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Memorial Hospital associates help locate Edward Basker painting for late South Bend artist’s family member

Jared Basker, 25, of South Bend, displays a watercolor painting done by his late great uncle, Edward Basker. Memorial Hospital associates recently found the painting in its archives.

For Jared Basker, the excitement of finding his great uncle Edward J. Basker’s paintings is matched perhaps only by his joy in displaying them and his hope that he’ll one day pass them on to future generations.

Basker’s latest quest, aided by the keen memories of a couple of Memorial Hospital associates, took him to the hospital’s archives.

Basker, 25, an artist himself, is too young to have met Edward Basker, who lived in South Bend all of his life before dying in 1972 at age 63. But he grew up hearing proud stories about how his great uncle had taught himself how to paint, ultimately becoming a noted local watercolor artist who taught art students in his home and at the University of Notre Dame.

Since he started collecting them in 2013, Basker has amassed more than 160 Edward Basker watercolors and pencil drawings, about 50 of which are framed. He has found at least 10 paintings through an “Edward Basker Watercolor Artist” Facebook page that he launched in 2014.

Jared’s grandmother, Hazel Basker, first told him that an Edward Basker watercolor had once been displayed in the hospital. That claim was reinforced when George King, former director of materials management at Memorial and a follower of the Facebook page, recently messaged Jared to tell him that indeed, a Basker watercolor had hung in the hospital’s administrative lobby at least until King had retired in 2005. King has six Basker paintings in his own home.

Intrigued, Basker decided to call his friend Kayla Penister, a project lead for operations at the hospital. Penister then asked Sue Wills, an executive assistant who has worked at Memorial for 43 years, where such a painting might be.

Wills said she remembered the painting and knew that it had been taken down a few years ago during a redecorating. She told Penister that it would be stored in Memorial’s archives, and Penister found it there within about five minutes.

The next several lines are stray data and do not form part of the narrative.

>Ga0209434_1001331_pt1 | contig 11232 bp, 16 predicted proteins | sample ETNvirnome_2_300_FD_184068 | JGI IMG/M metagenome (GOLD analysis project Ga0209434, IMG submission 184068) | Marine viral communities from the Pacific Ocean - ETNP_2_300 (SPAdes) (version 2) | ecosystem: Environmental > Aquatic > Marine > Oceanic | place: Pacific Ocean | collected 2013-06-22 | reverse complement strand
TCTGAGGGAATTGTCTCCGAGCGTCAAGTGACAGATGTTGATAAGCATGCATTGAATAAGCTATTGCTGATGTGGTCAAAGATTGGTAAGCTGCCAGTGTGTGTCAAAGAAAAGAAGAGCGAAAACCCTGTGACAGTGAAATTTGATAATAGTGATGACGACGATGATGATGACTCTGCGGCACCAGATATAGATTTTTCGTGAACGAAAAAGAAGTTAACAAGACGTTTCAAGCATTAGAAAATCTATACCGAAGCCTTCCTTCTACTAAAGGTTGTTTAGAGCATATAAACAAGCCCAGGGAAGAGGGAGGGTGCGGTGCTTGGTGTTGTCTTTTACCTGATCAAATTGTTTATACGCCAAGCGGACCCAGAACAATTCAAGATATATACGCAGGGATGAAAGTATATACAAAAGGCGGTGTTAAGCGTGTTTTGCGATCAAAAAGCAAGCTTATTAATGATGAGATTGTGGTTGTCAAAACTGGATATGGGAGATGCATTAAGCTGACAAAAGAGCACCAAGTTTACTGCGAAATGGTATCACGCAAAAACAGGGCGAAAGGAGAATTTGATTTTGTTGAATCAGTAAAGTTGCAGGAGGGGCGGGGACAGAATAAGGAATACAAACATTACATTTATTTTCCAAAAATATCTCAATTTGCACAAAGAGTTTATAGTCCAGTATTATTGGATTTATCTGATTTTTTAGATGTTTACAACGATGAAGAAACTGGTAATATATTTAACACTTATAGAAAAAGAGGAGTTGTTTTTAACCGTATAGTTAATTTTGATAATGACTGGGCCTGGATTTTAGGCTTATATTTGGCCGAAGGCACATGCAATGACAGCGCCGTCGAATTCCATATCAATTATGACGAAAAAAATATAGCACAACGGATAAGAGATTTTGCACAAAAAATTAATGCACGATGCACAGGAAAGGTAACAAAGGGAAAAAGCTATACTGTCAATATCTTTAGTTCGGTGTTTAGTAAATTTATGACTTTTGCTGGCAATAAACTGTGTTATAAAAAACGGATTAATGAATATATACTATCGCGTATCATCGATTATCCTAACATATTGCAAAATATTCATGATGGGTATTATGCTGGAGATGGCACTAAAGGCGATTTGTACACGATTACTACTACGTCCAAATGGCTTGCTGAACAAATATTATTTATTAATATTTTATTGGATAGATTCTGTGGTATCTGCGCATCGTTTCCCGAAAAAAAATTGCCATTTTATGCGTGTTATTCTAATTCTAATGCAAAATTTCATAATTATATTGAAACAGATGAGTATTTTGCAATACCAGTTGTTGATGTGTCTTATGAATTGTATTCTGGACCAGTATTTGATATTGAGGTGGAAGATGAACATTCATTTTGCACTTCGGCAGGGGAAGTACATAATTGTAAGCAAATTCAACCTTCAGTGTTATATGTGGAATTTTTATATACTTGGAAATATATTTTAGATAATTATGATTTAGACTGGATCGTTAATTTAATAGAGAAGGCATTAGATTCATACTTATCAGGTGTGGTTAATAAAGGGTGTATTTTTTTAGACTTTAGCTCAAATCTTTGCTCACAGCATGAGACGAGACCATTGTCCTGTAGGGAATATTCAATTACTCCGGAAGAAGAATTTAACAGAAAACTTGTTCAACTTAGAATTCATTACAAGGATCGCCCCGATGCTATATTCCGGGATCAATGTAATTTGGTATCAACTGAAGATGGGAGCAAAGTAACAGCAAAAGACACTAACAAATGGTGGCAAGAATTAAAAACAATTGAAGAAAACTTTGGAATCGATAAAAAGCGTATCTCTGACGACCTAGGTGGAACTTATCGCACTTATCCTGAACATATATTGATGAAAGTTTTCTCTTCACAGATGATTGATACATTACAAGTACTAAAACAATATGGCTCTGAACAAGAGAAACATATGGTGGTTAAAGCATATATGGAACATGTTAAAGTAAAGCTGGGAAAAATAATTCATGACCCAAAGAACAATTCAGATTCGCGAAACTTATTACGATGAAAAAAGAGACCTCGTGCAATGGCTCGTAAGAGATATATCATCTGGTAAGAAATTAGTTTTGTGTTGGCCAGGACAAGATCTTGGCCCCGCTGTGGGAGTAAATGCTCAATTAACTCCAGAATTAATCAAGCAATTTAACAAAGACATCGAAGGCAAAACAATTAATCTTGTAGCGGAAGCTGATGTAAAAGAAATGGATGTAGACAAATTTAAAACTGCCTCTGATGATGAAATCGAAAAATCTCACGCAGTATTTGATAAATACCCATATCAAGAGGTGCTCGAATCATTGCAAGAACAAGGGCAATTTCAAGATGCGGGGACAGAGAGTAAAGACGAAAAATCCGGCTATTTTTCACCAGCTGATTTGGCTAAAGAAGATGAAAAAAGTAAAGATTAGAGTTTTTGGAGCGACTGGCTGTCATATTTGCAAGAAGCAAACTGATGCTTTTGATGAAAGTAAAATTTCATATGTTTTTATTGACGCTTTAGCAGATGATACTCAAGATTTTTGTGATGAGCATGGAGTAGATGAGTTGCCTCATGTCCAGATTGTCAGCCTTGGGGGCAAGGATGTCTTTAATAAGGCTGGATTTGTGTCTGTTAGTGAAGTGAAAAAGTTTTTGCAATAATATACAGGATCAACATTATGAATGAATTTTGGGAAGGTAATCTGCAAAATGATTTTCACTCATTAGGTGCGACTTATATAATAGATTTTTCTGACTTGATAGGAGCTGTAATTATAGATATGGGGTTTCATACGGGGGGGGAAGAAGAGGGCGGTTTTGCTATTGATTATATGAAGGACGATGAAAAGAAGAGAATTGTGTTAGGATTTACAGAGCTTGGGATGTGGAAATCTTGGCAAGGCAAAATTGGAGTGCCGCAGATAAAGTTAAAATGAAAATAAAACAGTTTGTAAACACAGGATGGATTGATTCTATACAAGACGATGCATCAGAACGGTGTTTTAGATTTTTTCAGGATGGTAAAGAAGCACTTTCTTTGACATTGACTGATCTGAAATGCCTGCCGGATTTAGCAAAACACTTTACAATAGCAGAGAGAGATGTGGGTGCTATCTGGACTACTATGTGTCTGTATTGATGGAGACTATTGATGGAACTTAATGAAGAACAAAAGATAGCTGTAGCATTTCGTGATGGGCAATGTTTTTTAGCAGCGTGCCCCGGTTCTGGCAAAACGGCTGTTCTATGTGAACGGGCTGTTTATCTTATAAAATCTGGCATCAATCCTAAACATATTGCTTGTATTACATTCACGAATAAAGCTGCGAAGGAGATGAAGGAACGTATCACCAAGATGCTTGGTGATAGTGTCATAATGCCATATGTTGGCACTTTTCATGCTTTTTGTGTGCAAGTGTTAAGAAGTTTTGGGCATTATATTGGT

“I was thrilled to have found the picture, especially as quickly as we did,” Wills said. “I’m glad the Basker family is now enjoying the painting. Those types of paintings are priceless.”

Penister picked up her phone and showed Basker an image of the painting using Facetime, and he quickly confirmed its authenticity.

Attached to the frame is a plaque that reads, “In grateful consideration for the inspiring leadership of L.O. Gates, given by members of the hospital board of directors, 1958.”

The watercolor depicts a landscape scene of a wooded area in the fall. Basker has polished up the frame and has hung it in his family’s kitchen, where he just repainted and laid new flooring.

“It’s just nice having his work back out in the light of day,” Basker said. “That’s the whole purpose of it for me. They are something that I can cherish for the rest of my life.”

See Edward Basker’s works – and this painting – in person

The St. Joseph County Public Library, 304 S. Main St. in downtown South Bend, will feature an exhibit of Edward Basker’s paintings, including this one, beginning April 23 with an Opening Night from 4 p.m. to 5 p.m. in the 2nd Floor Gallery & Exhibition Room.

The exhibit, ending June 24, will feature more than 50 watercolors and sketches on loan from Jared Basker, other family members and collectors, and some museums. The watercolor paintings will be on display and can be viewed at any time during regular library hours.

About Jeff Parrott

Parrott is media relations specialist for Beacon Health System. Before taking that role, Parrott worked as a reporter for 25 years at several Indiana and Michigan newspapers. When he isn’t telling the world about Beacon’s incredible associates, he enjoys watching sports, attempting DIY home improvement projects and spending time with his wife and children.